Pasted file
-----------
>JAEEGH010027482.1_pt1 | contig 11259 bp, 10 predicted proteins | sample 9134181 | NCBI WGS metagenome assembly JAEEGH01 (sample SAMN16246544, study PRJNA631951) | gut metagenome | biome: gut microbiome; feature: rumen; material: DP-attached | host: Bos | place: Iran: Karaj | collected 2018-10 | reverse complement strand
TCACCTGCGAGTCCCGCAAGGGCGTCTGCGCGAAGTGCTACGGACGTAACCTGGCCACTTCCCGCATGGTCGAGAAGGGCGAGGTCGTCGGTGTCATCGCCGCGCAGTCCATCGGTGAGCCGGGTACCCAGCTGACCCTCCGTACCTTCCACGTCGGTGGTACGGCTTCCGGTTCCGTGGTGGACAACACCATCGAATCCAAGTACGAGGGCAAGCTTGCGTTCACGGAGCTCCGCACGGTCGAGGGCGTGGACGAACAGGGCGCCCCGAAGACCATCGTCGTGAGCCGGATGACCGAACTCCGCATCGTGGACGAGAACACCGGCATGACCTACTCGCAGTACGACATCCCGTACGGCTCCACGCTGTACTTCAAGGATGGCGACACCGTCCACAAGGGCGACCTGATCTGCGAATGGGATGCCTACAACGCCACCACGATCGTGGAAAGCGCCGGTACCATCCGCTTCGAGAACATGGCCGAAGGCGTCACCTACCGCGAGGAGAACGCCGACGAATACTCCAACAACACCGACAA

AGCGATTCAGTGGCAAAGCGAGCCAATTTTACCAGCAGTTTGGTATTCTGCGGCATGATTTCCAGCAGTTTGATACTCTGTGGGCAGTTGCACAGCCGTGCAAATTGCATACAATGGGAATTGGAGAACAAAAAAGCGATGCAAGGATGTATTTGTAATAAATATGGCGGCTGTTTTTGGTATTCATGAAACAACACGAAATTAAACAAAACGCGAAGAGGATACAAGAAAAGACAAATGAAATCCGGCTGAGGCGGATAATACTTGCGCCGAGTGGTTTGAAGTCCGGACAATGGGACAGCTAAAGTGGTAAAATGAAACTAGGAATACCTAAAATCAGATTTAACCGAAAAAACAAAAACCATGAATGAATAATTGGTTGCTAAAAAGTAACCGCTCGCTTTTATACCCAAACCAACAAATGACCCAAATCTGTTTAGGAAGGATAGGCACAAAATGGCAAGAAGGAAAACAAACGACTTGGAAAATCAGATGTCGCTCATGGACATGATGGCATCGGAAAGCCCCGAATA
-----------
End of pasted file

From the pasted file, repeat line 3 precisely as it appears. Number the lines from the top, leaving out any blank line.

AGCGATTCAGTGGCAAAGCGAGCCAATTTTACCAGCAGTTTGGTATTCTGCGGCATGATTTCCAGCAGTTTGATACTCTGTGGGCAGTTGCACAGCCGTGCAAATTGCATACAATGGGAATTGGAGAACAAAAAAGCGATGCAAGGATGTATTTGTAATAAATATGGCGGCTGTTTTTGGTATTCATGAAACAACACGAAATTAAACAAAACGCGAAGAGGATACAAGAAAAGACAAATGAAATCCGGCTGAGGCGGATAATACTTGCGCCGAGTGGTTTGAAGTCCGGACAATGGGACAGCTAAAGTGGTAAAATGAAACTAGGAATACCTAAAATCAGATTTAACCGAAAAAACAAAAACCATGAATGAATAATTGGTTGCTAAAAAGTAACCGCTCGCTTTTATACCCAAACCAACAAATGACCCAAATCTGTTTAGGAAGGATAGGCACAAAATGGCAAGAAGGAAAACAAACGACTTGGAAAATCAGATGTCGCTCATGGACATGATGGCATCGGAAAGCCCCGAATA